Foreign Stocks & Emerging Markets

3 Funds for Investing in Frontier Markets

Comfortable with emerging-markets stocks? If so, you may be ready to boldly go where few investors have gone before.

Editor's Note: Conflict continues to plague areas of the Middle East and North Africa. We urge you to be patient and wait for more clarity in those regions when considering the advice we give in the article below.

How does the prospect of investing in Nigeria, Qatar or Vietnam grab you? Before you turn around and run the other way, consider that just ten years ago the notion of putting money into stocks in China, India or Brazil frightened most Americans. But investments in these developing countries have paid handsome rewards, and many, if not most, U.S. investors now view emerging-markets stocks as a mainstream asset class that belongs in most portfolios.


Just as today's emerging markets were once frontier markets, many of today's frontier markets will one day graduate to emerging status. Frontier markets tend to be smaller than emerging markets, and shares of frontier firms are harder to trade than those of emerging countries. Among the 26 nations represented in the MSCI Frontier Markets index are such exotic locales as Bangladesh, Kenya and Romania.

Still, there's much to like about frontier markets. Frontier economies are growing at about 5% per year -- about the same as emerging nations, if you strip out China. Many of the conditions that power emerging nations are also found in frontier nations: young, growing and increasingly well-educated populations; improving economic management; rapid urbanization; and expanding middle classes.

These trends are evident in the largely unheralded progress of sub-Saharan Africa. Although news headlines focus on political conflicts, corruption and disease, a recent study of African economies by McKinsey & Co. projected that the number of households earning more than $5,000 -- the threshold above which spending on nonfood items begins to zoom -- will swell to 106 million in 2014.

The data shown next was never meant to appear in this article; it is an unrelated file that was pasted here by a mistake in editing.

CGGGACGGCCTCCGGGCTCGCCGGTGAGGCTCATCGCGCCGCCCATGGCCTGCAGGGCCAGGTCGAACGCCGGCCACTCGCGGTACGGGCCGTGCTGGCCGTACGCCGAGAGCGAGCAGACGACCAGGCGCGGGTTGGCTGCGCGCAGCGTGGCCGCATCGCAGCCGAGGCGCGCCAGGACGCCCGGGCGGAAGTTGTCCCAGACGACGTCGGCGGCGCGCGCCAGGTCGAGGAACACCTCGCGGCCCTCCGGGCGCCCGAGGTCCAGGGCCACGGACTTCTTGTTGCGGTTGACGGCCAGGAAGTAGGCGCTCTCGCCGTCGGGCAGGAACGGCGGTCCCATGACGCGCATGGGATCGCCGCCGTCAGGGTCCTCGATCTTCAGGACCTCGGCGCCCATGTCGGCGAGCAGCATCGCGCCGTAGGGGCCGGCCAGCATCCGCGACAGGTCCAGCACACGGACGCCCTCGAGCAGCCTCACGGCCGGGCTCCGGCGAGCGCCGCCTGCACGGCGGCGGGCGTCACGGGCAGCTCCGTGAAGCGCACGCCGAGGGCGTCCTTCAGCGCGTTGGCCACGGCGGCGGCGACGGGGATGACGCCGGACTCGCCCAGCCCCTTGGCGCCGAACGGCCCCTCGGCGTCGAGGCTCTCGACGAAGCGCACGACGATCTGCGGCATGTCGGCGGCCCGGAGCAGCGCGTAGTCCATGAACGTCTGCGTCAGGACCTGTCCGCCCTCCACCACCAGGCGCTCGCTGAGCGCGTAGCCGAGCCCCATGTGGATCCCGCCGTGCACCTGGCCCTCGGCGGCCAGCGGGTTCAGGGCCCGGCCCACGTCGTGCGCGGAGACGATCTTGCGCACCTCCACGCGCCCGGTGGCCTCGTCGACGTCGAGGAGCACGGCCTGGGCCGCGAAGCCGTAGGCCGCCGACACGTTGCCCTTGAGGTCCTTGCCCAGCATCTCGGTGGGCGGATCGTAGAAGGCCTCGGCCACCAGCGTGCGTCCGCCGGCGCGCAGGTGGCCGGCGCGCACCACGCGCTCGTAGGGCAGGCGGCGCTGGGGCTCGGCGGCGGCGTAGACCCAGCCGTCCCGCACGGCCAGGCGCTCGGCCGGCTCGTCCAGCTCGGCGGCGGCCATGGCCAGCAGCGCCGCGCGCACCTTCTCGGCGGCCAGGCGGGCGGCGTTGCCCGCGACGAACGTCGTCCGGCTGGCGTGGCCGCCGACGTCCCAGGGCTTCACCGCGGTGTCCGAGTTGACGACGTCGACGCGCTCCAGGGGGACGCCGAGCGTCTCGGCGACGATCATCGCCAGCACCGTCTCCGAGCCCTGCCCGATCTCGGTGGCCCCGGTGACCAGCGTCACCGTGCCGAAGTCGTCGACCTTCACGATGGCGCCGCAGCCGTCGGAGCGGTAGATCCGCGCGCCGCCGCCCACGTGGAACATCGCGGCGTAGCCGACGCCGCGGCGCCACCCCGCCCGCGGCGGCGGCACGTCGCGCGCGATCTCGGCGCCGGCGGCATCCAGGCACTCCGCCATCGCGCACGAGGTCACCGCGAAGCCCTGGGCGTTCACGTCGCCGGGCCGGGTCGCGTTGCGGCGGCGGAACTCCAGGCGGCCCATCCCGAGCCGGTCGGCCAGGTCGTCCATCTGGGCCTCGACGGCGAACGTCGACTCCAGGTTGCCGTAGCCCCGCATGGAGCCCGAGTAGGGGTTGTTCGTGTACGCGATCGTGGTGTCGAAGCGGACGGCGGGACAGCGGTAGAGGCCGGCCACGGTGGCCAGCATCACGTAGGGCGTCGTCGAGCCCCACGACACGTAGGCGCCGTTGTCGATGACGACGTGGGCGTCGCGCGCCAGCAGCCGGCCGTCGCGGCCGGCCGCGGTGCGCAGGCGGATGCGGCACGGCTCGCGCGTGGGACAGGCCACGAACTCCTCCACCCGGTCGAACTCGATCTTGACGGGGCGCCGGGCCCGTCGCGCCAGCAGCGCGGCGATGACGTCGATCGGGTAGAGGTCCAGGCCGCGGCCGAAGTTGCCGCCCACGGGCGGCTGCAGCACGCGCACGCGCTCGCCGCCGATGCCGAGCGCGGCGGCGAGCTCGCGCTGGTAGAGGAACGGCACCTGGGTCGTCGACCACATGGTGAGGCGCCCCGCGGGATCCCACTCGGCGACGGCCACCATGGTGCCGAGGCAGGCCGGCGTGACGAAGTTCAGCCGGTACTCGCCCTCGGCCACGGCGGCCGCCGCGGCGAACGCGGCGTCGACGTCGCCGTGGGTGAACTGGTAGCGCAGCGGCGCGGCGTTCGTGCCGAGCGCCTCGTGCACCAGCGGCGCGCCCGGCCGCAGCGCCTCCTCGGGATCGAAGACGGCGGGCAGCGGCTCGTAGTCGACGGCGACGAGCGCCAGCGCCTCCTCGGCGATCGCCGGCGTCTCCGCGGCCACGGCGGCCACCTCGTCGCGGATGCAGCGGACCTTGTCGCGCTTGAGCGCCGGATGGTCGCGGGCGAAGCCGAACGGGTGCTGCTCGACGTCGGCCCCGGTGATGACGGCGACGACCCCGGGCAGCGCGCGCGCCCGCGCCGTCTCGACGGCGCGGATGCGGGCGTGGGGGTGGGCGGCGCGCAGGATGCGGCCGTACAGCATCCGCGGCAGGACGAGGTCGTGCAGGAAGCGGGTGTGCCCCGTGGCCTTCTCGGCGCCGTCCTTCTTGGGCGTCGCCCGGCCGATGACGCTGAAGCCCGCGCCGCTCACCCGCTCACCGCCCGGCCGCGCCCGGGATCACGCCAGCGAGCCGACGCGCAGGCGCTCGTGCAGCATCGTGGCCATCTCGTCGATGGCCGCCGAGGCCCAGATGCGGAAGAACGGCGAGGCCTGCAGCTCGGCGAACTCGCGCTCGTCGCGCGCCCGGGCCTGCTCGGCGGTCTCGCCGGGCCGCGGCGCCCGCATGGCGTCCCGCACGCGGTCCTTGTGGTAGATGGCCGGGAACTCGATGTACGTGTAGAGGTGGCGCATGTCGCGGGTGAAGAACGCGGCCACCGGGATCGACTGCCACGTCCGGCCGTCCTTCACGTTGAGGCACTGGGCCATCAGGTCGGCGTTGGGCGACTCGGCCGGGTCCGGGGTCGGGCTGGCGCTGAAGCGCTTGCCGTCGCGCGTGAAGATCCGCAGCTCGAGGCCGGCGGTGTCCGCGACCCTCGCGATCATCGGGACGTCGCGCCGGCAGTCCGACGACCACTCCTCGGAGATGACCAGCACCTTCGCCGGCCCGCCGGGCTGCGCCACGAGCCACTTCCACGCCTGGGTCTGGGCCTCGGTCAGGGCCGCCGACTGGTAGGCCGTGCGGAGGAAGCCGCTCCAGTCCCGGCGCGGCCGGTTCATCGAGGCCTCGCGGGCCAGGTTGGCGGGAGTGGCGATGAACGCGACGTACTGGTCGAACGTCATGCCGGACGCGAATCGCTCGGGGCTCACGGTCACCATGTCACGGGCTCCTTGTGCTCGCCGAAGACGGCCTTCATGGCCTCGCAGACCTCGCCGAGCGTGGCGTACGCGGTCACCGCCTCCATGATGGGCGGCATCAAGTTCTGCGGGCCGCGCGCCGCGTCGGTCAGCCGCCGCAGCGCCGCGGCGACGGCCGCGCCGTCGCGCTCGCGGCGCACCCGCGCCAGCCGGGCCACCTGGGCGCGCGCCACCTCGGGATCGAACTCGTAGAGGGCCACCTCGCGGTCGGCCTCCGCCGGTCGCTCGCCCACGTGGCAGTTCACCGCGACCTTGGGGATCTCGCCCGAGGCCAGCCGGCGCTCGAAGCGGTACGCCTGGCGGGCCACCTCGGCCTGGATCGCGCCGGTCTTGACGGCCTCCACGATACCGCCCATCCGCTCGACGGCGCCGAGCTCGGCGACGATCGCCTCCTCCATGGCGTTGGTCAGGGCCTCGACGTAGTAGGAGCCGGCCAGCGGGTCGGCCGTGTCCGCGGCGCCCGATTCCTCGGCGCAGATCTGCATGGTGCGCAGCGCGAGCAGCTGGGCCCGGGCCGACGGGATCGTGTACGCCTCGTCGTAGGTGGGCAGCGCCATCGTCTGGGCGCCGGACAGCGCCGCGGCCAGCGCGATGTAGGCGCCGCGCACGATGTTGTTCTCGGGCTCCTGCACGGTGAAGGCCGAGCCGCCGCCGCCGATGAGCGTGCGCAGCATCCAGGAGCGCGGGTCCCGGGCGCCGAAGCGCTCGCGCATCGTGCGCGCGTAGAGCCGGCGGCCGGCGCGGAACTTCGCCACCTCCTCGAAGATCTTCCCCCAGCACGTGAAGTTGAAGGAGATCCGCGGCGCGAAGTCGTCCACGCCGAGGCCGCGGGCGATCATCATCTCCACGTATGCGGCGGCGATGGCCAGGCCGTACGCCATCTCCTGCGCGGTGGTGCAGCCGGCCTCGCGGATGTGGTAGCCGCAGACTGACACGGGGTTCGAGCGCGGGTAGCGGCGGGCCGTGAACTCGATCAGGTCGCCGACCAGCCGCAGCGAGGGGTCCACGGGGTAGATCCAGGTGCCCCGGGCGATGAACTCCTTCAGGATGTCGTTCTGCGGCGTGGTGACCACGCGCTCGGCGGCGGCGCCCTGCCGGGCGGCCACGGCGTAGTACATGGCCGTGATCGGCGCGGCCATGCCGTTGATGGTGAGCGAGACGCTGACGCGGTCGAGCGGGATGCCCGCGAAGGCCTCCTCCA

Larry Speidell, who runs Frontier Market Select Fund, a San Diego-based hedge fund, often visits companies in Africa and likes what he sees. "Africa embodies the whole story of the frontier," he says. "Entrepreneurism and urbanization are on the rise, and people are increasingly educated and aware of the way in which successful countries succeeded."

As in other frontier markets, where security analysis tends to be minimal, Speidell finds all kinds of African stocks that are underresearched, underappreciated and undervalued. For instance, he holds shares in Swissport Tanzania, a subsidiary of a Swiss air-cargo firm, which sports a price-earnings ratio of five and a dividend yield of 16%. In Ivory Coast, he's invested in Societe Generale de Banques en Cote d'Ivoire, the local subsidiary of France's Societe Generale, which sells for seven times earnings and yields 13% (neither stock trades in the U.S.).

Apart from the attractive growth potential of frontier nations, their stocks can provide diversification. Stocks in frontier markets tend to track U.S. stocks less closely than do shares of companies in developed markets, such as Japan and Western Europe, and emerging markets. So frontier stocks should reduce the overall volatility of your portfolio. Still, you don't want to put more than a few percentage points of your stock holdings in frontier markets, and you should do so only if you have a solid core of developed- and emerging-markets stocks.

How to Break into the Final Frontiers

The tough part is gaining access to frontier markets. Only a handful of no-load funds invest in them, and fees tend to be high -- a reflection of the funds' small asset bases and factors such as expensive share-custody arrangements.